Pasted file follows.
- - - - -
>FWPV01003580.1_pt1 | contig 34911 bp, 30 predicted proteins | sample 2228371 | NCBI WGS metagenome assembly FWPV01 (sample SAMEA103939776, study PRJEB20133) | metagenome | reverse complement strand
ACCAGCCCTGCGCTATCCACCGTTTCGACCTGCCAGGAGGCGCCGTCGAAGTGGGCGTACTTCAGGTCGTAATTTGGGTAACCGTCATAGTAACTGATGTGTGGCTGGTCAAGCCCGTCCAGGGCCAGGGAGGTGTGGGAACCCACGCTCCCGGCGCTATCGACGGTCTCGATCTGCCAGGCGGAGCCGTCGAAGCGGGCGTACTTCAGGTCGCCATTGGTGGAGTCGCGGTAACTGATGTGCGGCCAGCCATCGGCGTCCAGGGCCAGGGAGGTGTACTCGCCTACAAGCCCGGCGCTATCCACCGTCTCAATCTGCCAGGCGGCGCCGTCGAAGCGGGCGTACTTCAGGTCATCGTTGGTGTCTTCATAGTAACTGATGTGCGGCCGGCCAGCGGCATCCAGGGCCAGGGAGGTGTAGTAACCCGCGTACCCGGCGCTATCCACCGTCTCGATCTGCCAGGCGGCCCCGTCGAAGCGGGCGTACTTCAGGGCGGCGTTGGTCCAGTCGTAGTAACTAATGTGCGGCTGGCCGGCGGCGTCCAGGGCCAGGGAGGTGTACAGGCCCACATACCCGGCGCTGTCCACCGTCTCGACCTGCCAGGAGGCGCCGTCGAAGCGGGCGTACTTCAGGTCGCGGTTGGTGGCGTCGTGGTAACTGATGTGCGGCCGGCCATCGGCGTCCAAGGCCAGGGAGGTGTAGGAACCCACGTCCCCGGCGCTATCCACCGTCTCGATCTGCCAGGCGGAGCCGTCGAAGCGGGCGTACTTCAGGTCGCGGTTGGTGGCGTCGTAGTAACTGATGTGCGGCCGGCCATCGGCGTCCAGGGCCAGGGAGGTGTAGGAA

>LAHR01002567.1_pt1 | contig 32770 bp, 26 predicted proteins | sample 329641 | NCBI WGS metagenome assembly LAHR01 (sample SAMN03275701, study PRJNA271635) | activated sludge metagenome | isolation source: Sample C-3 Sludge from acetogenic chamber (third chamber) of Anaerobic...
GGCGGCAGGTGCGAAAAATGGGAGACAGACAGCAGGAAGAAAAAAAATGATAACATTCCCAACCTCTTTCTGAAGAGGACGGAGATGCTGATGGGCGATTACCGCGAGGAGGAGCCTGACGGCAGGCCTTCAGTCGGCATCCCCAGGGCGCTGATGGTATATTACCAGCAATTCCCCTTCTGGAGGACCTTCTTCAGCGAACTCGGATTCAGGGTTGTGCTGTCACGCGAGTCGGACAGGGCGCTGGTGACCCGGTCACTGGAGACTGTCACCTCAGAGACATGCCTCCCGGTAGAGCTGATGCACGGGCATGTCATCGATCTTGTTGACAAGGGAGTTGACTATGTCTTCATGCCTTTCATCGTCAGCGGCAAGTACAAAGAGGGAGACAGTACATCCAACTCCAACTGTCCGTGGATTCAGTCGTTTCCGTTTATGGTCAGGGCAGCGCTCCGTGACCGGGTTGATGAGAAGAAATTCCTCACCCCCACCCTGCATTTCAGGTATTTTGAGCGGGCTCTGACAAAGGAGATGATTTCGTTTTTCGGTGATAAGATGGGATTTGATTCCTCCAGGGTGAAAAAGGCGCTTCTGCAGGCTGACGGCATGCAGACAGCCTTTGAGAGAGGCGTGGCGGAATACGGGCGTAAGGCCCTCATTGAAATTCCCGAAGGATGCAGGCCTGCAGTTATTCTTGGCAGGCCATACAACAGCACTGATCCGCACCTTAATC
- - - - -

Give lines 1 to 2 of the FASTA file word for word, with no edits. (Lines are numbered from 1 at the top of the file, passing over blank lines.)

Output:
>FWPV01003580.1_pt1 | contig 34911 bp, 30 predicted proteins | sample 2228371 | NCBI WGS metagenome assembly FWPV01 (sample SAMEA103939776, study PRJEB20133) | metagenome | reverse complement strand
ACCAGCCCTGCGCTATCCACCGTTTCGACCTGCCAGGAGGCGCCGTCGAAGTGGGCGTACTTCAGGTCGTAATTTGGGTAACCGTCATAGTAACTGATGTGTGGCTGGTCAAGCCCGTCCAGGGCCAGGGAGGTGTGGGAACCCACGCTCCCGGCGCTATCGACGGTCTCGATCTGCCAGGCGGAGCCGTCGAAGCGGGCGTACTTCAGGTCGCCATTGGTGGAGTCGCGGTAACTGATGTGCGGCCAGCCATCGGCGTCCAGGGCCAGGGAGGTGTACTCGCCTACAAGCCCGGCGCTATCCACCGTCTCAATCTGCCAGGCGGCGCCGTCGAAGCGGGCGTACTTCAGGTCATCGTTGGTGTCTTCATAGTAACTGATGTGCGGCCGGCCAGCGGCATCCAGGGCCAGGGAGGTGTAGTAACCCGCGTACCCGGCGCTATCCACCGTCTCGATCTGCCAGGCGGCCCCGTCGAAGCGGGCGTACTTCAGGGCGGCGTTGGTCCAGTCGTAGTAACTAATGTGCGGCTGGCCGGCGGCGTCCAGGGCCAGGGAGGTGTACAGGCCCACATACCCGGCGCTGTCCACCGTCTCGACCTGCCAGGAGGCGCCGTCGAAGCGGGCGTACTTCAGGTCGCGGTTGGTGGCGTCGTGGTAACTGATGTGCGGCCGGCCATCGGCGTCCAAGGCCAGGGAGGTGTAGGAACCCACGTCCCCGGCGCTATCCACCGTCTCGATCTGCCAGGCGGAGCCGTCGAAGCGGGCGTACTTCAGGTCGCGGTTGGTGGCGTCGTAGTAACTGATGTGCGGCCGGCCATCGGCGTCCAGGGCCAGGGAGGTGTAGGAA